Feb 27, 2012

Weapons & Warriors: The Longsword and Seaxe of the Norsemen

Despite some artists’ vision, the Norsemen did not wield giant swords. Those heavy Claymores were more popular among the Scotts across the sea. In fact, the Norseman rarely used a sword, since it was very expensive and difficult to forge. Most Norse, who did carry a sword, had to find a proper blacksmith to have their weapon created. Not all blacksmiths had learned the art of sword making. Making a blade in the times of the Norsemen Age was a long process that could take around a month and cost a lot of money, more than the common Norseman could afford.

Norsemen considered the sword a sign of wealth and success, or a descendant of someone wealthy or powerful. This is one of the few weapons that were handed down from generation to generation. An inherited sword was not always an immediately useable gift as it might have been well used already and required some repair. If the blade was recovered from a battlefield or duel it was most likely damaged. Those in power were often challenged by others who wanted their position in society, and a duel was often an answer to such a challenge. 

The Norse respected strength and skill in combat above all. So winning a duel was an acceptable way of working out an agreement. This carried over into more petty things such as who had the right to marry a certain woman or if a man wanted to cut a tree on his land, but his neighbor claimed it was his tree. Nothing is more final than a fight to the death. That may sound extreme, but keep in mind, most Norsemen wanted to die fighting so they could go to Valhalla. Dying of old age was considered an embarrassment.

There were two swords used by the Norsemen. The most common sword was the double edged longsword, which had a thin triangle shaped blade that was around 3 feet in length. It was most often used with a round wooden shield. Most swords in Europe in this age did not have a cross guard to protect the hand from enemy blades sliding down on the fingers.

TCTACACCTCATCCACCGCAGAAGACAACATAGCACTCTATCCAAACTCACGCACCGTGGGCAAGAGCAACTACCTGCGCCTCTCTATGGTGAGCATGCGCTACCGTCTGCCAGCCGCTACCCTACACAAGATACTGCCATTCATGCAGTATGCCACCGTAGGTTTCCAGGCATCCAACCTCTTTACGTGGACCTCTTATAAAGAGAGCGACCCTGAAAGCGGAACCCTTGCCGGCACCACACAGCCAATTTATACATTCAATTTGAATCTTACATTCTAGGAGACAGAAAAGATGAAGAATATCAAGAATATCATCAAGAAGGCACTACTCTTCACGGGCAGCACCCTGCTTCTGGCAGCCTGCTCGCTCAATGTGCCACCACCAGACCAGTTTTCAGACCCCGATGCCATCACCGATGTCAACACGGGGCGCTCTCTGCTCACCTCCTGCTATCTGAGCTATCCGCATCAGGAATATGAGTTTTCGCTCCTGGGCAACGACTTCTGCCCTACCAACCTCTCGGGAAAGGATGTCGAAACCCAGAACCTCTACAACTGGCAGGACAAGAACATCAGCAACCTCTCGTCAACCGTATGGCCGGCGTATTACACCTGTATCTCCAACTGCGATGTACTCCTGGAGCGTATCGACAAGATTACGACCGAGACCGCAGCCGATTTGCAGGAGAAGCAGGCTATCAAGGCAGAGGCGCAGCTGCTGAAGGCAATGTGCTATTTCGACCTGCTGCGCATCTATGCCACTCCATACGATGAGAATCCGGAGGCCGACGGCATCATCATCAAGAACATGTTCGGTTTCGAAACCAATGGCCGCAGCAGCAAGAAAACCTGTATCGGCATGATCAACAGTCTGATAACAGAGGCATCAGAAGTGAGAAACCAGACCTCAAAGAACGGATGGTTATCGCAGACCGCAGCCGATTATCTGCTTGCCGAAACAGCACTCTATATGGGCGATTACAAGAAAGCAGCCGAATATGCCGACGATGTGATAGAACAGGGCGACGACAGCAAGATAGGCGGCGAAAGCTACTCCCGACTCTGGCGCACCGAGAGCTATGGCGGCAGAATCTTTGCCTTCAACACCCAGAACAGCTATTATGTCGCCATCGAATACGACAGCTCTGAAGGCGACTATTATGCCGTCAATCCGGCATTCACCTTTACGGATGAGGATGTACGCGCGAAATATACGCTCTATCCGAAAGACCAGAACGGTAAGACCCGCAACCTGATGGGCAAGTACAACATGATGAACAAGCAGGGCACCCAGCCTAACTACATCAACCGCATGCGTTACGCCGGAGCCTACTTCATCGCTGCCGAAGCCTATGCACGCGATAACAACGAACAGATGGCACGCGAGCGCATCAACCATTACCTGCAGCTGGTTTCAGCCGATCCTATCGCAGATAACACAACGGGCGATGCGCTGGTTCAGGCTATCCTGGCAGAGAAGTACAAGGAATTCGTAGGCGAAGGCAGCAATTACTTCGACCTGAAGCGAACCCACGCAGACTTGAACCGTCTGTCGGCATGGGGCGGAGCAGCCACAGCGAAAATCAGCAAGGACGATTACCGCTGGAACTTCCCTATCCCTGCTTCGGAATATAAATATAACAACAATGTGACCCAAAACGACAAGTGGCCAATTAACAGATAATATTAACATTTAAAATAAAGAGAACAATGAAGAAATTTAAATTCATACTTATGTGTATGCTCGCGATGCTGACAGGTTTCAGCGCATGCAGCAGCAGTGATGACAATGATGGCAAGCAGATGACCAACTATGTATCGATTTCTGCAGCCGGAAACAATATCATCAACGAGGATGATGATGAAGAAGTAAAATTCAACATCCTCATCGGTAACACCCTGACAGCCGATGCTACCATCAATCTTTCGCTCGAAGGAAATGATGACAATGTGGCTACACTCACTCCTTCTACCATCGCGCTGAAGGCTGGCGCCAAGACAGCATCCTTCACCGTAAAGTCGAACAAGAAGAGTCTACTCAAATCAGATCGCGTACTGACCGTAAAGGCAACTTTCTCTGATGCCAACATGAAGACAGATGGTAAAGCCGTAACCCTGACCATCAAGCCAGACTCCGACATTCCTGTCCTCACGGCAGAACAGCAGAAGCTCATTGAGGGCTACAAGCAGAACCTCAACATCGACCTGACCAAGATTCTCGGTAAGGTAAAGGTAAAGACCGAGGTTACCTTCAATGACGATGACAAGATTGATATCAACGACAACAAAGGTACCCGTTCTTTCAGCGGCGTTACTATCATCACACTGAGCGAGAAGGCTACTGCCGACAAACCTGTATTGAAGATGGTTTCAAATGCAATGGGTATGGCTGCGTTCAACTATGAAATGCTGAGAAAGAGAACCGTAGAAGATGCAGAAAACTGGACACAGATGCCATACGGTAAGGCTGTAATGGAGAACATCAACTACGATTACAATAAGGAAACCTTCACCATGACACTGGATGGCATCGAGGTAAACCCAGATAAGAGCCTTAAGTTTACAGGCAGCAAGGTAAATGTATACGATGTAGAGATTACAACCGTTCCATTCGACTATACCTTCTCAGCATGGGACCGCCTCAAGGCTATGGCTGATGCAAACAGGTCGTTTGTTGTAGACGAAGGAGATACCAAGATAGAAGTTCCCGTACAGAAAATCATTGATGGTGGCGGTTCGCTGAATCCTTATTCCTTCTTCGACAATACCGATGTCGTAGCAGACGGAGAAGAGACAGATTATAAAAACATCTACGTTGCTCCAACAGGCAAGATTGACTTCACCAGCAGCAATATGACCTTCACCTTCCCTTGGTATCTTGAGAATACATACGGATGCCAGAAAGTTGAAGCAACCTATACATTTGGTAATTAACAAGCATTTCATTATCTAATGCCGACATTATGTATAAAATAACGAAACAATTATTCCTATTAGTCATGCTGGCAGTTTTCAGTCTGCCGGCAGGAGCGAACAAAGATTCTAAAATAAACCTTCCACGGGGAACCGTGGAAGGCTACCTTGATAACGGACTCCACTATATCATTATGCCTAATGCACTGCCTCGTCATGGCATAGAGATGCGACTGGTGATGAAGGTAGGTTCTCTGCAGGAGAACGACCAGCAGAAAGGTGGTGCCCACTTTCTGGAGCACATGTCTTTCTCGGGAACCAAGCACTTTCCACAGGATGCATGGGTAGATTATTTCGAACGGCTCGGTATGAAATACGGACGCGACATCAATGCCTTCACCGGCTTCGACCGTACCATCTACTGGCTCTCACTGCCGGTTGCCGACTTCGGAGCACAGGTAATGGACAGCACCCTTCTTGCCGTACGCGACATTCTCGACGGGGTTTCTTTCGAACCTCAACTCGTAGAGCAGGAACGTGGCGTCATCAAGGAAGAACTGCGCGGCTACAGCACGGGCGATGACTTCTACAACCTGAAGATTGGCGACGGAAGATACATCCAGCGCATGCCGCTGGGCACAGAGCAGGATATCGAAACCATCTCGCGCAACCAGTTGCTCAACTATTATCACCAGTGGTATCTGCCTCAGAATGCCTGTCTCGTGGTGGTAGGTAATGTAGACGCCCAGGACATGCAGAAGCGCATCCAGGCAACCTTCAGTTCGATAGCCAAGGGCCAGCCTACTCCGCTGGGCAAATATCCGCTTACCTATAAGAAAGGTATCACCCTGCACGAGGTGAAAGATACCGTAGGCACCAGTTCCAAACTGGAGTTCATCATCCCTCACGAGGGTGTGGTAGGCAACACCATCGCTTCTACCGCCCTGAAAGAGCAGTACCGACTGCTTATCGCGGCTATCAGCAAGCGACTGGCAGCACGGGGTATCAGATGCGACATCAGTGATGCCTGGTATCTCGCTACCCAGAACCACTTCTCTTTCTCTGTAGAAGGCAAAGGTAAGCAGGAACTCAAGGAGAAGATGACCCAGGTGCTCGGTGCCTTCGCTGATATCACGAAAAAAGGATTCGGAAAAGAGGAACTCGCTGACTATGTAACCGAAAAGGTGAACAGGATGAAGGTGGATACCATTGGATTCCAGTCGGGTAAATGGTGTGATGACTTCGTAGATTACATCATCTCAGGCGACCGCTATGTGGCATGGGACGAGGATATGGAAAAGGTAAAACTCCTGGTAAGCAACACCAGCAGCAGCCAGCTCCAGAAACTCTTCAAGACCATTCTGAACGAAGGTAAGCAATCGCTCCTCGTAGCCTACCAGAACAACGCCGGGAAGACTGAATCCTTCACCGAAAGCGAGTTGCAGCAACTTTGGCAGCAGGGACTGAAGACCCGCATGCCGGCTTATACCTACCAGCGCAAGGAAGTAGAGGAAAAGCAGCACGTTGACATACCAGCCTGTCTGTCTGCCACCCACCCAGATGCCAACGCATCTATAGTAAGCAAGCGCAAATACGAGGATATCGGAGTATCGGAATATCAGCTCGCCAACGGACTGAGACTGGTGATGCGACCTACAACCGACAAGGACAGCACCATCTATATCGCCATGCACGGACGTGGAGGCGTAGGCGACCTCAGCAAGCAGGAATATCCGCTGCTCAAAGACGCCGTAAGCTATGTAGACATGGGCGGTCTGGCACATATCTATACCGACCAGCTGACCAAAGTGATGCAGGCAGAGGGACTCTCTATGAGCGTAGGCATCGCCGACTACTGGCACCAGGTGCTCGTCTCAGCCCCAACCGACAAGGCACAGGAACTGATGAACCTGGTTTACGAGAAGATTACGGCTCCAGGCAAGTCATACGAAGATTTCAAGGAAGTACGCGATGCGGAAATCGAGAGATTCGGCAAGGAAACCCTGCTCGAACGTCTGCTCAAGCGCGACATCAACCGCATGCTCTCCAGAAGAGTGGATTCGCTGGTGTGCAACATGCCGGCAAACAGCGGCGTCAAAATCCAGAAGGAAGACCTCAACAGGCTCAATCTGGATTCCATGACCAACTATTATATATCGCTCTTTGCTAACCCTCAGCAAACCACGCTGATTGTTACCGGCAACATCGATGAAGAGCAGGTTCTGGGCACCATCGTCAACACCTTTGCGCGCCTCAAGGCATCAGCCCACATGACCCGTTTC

Many of the swords made in the later ages of the Norse were marked on the blade. A change in the types of steel and iron used allowed for this that the previous metals did not. The older versions included iron with the steel which was twisted together at very high temperatures and then flattened and sharpened. The newer metal was stronger steel, so that marking into the metal did not weaken the blade as it would have with previous designs. Norse spent a lot of time crafting the elaborate hilts and often named the sword once it was complete.

The Seaxe is equally as long, but generally has a thicker blade and is only sharp on one side. The exact thickness varied and the Seaxe resembled anything from a long machete to a cleaver. The Seaxe was more common on the longships because they made excellent blades for cutting ropes as well as removing an enemy’s limbs in combat. All practical warriors enjoy multipurpose tools. 

Modi, was the Norsemen God of Rage and was often envisioned with a sword. One of the reasons Norsemen were called savage barbarians by outsiders was the seemingly fearless rage that some of these warriors seem to present on the battlefield. There were myths and legends of these Berserkers. There is no shortage of stories about a warrior who would charge into the enemy line with the strength of ten men and swing his weapons wildly. He could ignore all injuries that were inflicted upon him until he was dead, or everyone else was. 

In reality, this berserker rage is just a legend. It is not unlikely that a few of the Norsemen would throw themselves onto an enemy line and swing their sword like a crazed madman, but that reflects their religious beliefs more than some mysterious rage induced berserk. However, most legends and myths have some basis to something that was real. With one of the members of their pantheon being a God of Rage, it is likely that some Norsemen pushed their adrenaline and rage over the top and went mad in battle as a tribute to their God. I’m not an expert on that matter, but it sounds like a possibility.

I hope you enjoyed this edition of Weapons and Warriors, click here to view the entire catalog of weapons and cultures. Thank you, see you next week.


  1. "The Seaxe was more common on the longships because they made excellent blades for cutting ropes as well as removing an enemy’s limbs in combat. All practical warriors enjoy multipurpose tools."

    I saw the picture and was thinking I could take care of my invasive blackberry bushes with that sucker. :D

  2. You know? I bet it could do the trick. Might scare the neighbors though. ;-)

  3. Lindsay beat me to this quote, but "All practical warriors enjoy multipurpose tools" totally cracked me up after the bit about removing an enemy's limbs. HAHAHAHA! Awesome. :-)

    I used to love it in D&D when someone went berserk. Man, I miss RPGs. Thanks for the memories and the awesome Norse info.

    1. Lol, ah D&D. I've been planning a campaign after some world building for my fantasy series. I've missed RPG's too.

  4. if you could, i would like to see an article about the turko-mongolian saber,the kilij, and or the naginata.

    1. I'll be sure to add those to my list. Thanks for the recommendations.